Jackson Wrede’s piece, “Gillian,” won a $2,000 MFAC award.

Jackson Wrede’s piece, “Gillian,” won a $2,000 MFAC award.

Photo provided by the Birmingham Bloomfield Art Center

Michigan artists compete in annual BBAC competition

By: Mary Genson | Birmingham-Bloomfield Eagle | Published June 28, 2023


BIRMINGHAM — The Birmingham Bloomfield Art Center has been hosting the Michigan Fine Arts Competition since they inherited it from the Detroit Institute of Arts in 1982.

For the 42nd edition of the MFAC, 596 pieces of art were entered. Of these entries, only 90 were selected for the exhibition.

This year’s artists include a mix of new artists and artists that the Michigan art community may be more familiar with.

“It’s always an exhibit that gives you a pulse of what artists are actually creating, because the work all has been done in the last year and a half, so you can really get a feel for what direction art is moving towards,” said BBAC President and CEO Annie VanGelderen.

Artists who received the MCAF award include Jackson Wrede for “Gillian,” Kirk Roda for “Emotion Basket,” Susan Aaron-Taylor for “Endangered:  Red Wolf,” and Philip Ruehle for “Adamant Indecision.”

Susan O’Connor earned the President’s Award for “Unload and Lock,” and Candace Pappas earned the Corinne Maillard Robinson Award for “Self- Portrait with Bittersweet Vines.”

A Blick Art Materials gift card was granted to Douglas Malone for “Exile 2,” Sarah Nesbitt for “Migration” and Colleen O’Rourke for “Sorcha.”

Each year, the BBAC chooses an out-of-state juror to avoid bias towards any of the artists. This year’s juror is Cris Worley, the founder and owner of Cris Worley Fine Arts in Dallas.

Worley is a leader in the arts in Dallas and is qualified with over 20 years of experience in the fine arts industry, a bachelor’s in fine art and a master’s in art history.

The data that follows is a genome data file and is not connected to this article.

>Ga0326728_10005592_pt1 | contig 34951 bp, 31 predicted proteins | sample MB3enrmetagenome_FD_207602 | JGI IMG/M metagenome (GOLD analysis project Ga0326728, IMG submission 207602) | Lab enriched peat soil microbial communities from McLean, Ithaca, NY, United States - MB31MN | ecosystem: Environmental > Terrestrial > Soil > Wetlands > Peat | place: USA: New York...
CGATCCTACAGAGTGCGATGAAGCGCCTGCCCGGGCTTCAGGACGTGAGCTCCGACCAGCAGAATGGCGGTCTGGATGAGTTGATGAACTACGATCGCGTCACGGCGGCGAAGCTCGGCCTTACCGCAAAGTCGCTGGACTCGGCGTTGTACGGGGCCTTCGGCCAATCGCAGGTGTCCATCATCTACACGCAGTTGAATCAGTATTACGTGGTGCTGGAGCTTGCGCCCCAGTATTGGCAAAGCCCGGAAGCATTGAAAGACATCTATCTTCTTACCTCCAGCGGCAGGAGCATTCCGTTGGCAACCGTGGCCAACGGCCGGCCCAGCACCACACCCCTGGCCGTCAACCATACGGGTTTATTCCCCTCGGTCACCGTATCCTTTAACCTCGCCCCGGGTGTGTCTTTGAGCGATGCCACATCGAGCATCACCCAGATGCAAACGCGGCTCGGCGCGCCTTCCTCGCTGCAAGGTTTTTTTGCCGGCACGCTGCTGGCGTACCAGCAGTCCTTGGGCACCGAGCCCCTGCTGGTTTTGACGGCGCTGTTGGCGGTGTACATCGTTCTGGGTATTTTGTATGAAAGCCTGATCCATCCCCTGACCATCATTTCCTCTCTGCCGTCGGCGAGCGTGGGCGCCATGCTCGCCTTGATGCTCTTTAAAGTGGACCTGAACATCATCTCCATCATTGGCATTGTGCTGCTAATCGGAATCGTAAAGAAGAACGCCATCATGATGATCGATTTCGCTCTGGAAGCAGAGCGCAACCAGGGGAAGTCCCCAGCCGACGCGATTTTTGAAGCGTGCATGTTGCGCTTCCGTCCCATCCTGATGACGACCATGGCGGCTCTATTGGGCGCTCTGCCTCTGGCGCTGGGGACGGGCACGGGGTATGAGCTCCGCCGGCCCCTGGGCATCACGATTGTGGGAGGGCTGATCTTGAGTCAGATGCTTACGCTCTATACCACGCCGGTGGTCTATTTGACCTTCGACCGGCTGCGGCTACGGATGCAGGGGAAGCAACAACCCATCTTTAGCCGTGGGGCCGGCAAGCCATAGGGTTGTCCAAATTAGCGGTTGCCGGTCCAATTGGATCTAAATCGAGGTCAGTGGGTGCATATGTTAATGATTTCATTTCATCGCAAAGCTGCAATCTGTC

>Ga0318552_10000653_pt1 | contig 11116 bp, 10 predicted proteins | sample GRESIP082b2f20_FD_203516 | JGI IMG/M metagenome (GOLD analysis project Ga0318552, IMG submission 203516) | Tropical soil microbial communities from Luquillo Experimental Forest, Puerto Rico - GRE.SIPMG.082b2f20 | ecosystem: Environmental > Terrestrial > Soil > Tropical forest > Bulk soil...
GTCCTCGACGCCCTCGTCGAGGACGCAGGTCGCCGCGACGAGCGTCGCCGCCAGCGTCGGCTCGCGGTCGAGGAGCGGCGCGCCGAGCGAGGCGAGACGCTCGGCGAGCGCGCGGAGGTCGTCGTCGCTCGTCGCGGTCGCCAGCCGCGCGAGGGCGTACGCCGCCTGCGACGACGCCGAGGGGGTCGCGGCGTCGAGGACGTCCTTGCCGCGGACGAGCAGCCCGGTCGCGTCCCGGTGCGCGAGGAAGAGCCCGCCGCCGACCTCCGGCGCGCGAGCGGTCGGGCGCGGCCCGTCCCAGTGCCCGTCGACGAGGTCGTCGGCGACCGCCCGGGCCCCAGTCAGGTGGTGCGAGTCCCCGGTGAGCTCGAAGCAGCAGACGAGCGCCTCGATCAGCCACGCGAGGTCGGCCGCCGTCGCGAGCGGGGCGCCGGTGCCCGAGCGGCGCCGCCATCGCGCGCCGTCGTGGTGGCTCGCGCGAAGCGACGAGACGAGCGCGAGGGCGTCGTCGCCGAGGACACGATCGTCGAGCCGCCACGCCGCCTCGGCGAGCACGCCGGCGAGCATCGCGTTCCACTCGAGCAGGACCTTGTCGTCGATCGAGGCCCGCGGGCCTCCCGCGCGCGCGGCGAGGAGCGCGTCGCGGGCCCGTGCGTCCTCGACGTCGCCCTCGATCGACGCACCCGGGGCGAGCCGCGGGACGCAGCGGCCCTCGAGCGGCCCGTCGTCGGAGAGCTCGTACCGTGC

Worley’s process was a layered step-by-step process that required careful attention to detail.

While jurying a large number of pieces online, Worley acknowledged the pros and cons of reviewing art on a computer screen. For example, not every piece is the size it is on a computer screen.

“You have to kind of be trained to look at the details when you’re taking all these things into consideration,” Worley said. “But there are some great things about doing these kinds of competitions online as well because you can get a broader reach of jurors from anywhere in the country or even beyond who can jury this exhibition and have an opportunity to look at the artwork of artists living and working in Michigan.”

Worley’s point ties into the BBAC’s tradition of using an out-of-state juror.

Worley said she looked for pieces that grabbed her attention, were interesting to look at and showed an advanced skill level of the medium used.

“I am very interested in a strong conceptual foundation, but also the implementation has to be very strong,” Worley said.

Worley said that she was flattered to be asked to be involved with this competition.

“I love having the opportunity to sort of get an insider’s look into the creative community of Michiganders,” Worley said. “I feel like I got a little taste of a world that I don’t know a whole lot about.”

The MCAF aligns with the beginning of the BBAC’s kids summer camps, meaning the campers have the opportunity to be inspired by the artist’s work in the gallery.

“It is a great experience all summer long to have these children immersed in all this new art,” VanGelderen said.

The exhibit runs until Aug. 17.

The BBAC is located 1516 S. Cranbrook Road in Birmingham. For more information, visit bbartcenter.org.